The girls stared at one another for a moment. Aria could tell they were all thinking the same thing. The very worst possible thing.

“Okay, ha ha.” Spencer spun and faced the DiLaurentises’ dark backyard. “Very funny! You can come out now, loser! We’re onto you!”

No one answered. Nothing moved in the yard or in the woods beyond. Aria’s heart began to pound. It felt like something—or someone—was lurking close by, watching, waiting, preparing to strike. The wind gusted, and Aria suddenly caught a whiff of smoke and gas. It was the same horrible odor she’d smelled the night Ali burned down the woods. The same odor as the night the house had caught fire in the Poconos.

“I’m leaving.” Aria reached for her keys. “I’m not in the mood for this.”

“Wait!” Emily cried. “What’s that?”

Aria turned. A piece of paper stuck out of the DiLaurentises’ old mailbox, flapping in the wind.

Emily walked over and pulled it out. “That’s not yours!” Hanna hissed. “It’s probably just junk mail they forgot to pick up!”

“Junk mail that has our names on it?” Emily waved a white envelope in their faces. Sure enough, it said SPENCER, EMILY, ARIA, AND HANNA on the front in large block letters.

“What the hell?” Spencer whispered, sounding more annoyed than afraid.

Hanna grabbed the envelope from Emily. Everyone gathered close, the closest they’d been to one another in months. Aria inhaled Hanna’s sugary Michael Kors perfume. Spencer’s silky blond hair brushed against her cheek. Emily’s breath smelled like Doublemint gum.

Spencer turned on her iPhone’s flashlight app and directed it at the envelope’s contents. Inside was a folded-up piece of glossy paper, seemingly ripped from a magazine. When flattened out, it showed the latest photo of Real Ali when she’d returned from the Preserve last year. PRETTY LITTLE KILLER, read the fancy script at the bottom. THIS SATURDAY. 8 P.M.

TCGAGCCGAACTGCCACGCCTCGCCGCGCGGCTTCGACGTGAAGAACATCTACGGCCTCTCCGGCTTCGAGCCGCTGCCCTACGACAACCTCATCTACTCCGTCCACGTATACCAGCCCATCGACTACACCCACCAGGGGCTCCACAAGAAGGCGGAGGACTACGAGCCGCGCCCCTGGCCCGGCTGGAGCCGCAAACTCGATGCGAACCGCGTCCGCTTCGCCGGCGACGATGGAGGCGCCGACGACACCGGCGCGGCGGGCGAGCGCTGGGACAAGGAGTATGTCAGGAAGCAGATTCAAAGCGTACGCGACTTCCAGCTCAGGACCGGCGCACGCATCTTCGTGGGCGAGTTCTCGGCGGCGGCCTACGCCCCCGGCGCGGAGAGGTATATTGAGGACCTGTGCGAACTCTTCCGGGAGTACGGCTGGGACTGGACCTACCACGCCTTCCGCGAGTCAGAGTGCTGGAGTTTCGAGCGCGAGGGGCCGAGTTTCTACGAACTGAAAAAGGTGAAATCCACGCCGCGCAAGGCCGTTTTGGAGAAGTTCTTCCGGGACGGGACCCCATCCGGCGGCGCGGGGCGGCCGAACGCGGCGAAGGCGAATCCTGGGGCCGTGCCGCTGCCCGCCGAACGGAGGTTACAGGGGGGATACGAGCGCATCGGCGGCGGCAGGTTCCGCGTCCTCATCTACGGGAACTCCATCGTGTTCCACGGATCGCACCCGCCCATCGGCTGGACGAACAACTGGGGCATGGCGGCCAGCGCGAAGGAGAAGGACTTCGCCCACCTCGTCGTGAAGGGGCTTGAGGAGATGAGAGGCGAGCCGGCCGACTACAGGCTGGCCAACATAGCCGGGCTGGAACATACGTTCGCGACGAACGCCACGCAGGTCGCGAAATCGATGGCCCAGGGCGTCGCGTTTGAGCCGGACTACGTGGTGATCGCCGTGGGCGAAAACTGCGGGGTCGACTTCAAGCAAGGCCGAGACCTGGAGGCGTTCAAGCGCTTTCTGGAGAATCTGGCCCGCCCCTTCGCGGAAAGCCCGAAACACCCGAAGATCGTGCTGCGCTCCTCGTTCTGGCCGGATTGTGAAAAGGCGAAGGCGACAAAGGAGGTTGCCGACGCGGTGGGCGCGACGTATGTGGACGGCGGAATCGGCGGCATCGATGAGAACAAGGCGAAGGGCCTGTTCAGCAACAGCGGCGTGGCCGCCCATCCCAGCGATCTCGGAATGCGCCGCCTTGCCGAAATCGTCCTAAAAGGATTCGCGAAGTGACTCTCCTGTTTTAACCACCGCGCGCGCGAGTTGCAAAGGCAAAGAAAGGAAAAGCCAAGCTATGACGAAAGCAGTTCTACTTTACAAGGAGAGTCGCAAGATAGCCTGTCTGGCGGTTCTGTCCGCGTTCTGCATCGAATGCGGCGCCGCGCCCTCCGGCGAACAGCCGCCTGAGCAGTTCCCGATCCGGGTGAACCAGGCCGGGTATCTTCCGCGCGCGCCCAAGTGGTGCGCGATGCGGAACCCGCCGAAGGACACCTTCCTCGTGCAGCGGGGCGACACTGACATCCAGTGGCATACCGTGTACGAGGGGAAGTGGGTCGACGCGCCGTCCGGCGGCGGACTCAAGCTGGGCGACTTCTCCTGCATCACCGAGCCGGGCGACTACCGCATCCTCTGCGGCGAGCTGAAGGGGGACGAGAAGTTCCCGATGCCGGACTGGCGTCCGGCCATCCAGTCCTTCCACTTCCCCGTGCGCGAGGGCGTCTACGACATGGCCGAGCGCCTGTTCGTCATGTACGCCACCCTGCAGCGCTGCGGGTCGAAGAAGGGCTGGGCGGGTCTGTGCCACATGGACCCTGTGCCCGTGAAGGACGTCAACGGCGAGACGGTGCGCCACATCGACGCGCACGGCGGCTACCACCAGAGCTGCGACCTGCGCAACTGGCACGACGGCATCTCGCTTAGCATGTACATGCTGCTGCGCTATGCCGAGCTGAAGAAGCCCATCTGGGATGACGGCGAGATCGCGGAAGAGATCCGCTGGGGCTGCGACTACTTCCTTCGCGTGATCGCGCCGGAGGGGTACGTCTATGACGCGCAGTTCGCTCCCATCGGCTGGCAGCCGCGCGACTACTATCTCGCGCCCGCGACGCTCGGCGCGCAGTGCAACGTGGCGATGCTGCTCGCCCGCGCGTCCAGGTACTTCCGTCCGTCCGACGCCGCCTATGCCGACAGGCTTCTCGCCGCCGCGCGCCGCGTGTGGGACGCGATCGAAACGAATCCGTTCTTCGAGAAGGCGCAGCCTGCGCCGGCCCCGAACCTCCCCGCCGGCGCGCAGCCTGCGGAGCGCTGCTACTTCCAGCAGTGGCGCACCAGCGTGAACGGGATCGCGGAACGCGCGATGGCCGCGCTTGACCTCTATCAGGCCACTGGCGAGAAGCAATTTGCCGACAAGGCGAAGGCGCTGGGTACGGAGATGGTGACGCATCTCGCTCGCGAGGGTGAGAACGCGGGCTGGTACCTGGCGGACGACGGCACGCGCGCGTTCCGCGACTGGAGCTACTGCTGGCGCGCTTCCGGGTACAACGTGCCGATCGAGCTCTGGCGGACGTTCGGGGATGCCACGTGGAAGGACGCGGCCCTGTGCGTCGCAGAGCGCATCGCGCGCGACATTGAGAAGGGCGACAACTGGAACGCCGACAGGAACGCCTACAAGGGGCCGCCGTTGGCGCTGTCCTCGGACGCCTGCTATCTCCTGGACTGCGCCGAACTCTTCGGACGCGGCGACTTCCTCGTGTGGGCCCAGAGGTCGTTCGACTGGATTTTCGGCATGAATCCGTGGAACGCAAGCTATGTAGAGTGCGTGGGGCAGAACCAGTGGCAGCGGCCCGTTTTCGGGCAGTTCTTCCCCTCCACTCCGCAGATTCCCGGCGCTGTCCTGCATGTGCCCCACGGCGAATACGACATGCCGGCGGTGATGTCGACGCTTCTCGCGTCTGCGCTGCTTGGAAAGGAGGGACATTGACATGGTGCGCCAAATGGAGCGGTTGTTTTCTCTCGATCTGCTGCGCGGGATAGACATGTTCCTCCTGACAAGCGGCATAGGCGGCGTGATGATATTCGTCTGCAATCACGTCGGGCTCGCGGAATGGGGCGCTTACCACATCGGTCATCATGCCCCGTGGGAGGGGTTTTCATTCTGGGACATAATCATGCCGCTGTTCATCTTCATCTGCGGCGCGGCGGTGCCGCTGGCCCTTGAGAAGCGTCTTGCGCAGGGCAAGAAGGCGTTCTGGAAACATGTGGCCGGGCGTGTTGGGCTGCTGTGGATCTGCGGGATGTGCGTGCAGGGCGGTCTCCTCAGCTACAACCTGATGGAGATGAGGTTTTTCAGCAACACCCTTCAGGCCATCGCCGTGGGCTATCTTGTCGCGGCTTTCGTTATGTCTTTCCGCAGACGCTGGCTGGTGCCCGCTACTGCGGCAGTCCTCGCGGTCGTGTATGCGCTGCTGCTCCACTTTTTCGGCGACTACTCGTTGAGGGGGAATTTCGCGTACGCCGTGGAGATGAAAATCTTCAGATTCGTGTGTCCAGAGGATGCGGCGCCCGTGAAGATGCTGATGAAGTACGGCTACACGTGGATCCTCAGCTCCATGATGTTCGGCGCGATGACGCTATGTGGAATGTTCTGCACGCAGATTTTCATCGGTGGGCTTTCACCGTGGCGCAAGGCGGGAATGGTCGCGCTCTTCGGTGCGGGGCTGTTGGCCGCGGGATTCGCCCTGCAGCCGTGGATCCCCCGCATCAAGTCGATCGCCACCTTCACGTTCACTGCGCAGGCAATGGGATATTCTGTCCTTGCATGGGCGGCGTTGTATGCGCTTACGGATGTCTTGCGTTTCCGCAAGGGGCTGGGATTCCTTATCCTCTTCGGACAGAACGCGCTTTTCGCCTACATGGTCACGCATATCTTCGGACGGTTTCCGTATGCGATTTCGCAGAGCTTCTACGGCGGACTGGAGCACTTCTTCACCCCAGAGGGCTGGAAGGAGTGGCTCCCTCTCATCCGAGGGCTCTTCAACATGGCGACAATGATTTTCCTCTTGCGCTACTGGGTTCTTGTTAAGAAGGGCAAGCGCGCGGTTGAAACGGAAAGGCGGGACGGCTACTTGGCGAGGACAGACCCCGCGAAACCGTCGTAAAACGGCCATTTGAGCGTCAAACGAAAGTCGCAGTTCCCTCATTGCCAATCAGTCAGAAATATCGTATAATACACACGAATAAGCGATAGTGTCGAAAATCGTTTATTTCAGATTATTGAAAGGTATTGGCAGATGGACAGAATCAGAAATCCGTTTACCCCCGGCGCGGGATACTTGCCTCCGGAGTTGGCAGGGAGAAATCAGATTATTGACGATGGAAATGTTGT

“The made-for-TV movie,” Aria groaned. “Some idiot is messing with us.”

“Hold on.” Emily pointed to the other item in the envelope. “What’s that?”

Hanna pulled it out. It was a postcard. On the front was a gleaming, crystal-blue ocean surrounded by rocky cliffs. On top of the cliffs was a resort with a huge pool, lounge chairs, tiki huts, and a roof deck and restaurant.

Hanna gasped. “Is that . . . ?”

“It can’t be,” Spencer whispered.

“It is.” Emily pointed at the pineapple mosaic pattern on the bottom of the pool. “The Cliffs.”

Aria stepped back from the postcard as if it were on fire. She hadn’t seen an image of The Cliffs in almost a year. She’d deleted every photo from spring break. She’d untagged herself from Mike and Noel’s Facebook postings of them on the beach, at dinner, in an ocean kayak, or snorkeling on the reefs. The ones where she was pretending they were having a good time. Hiding the dark, awful truth.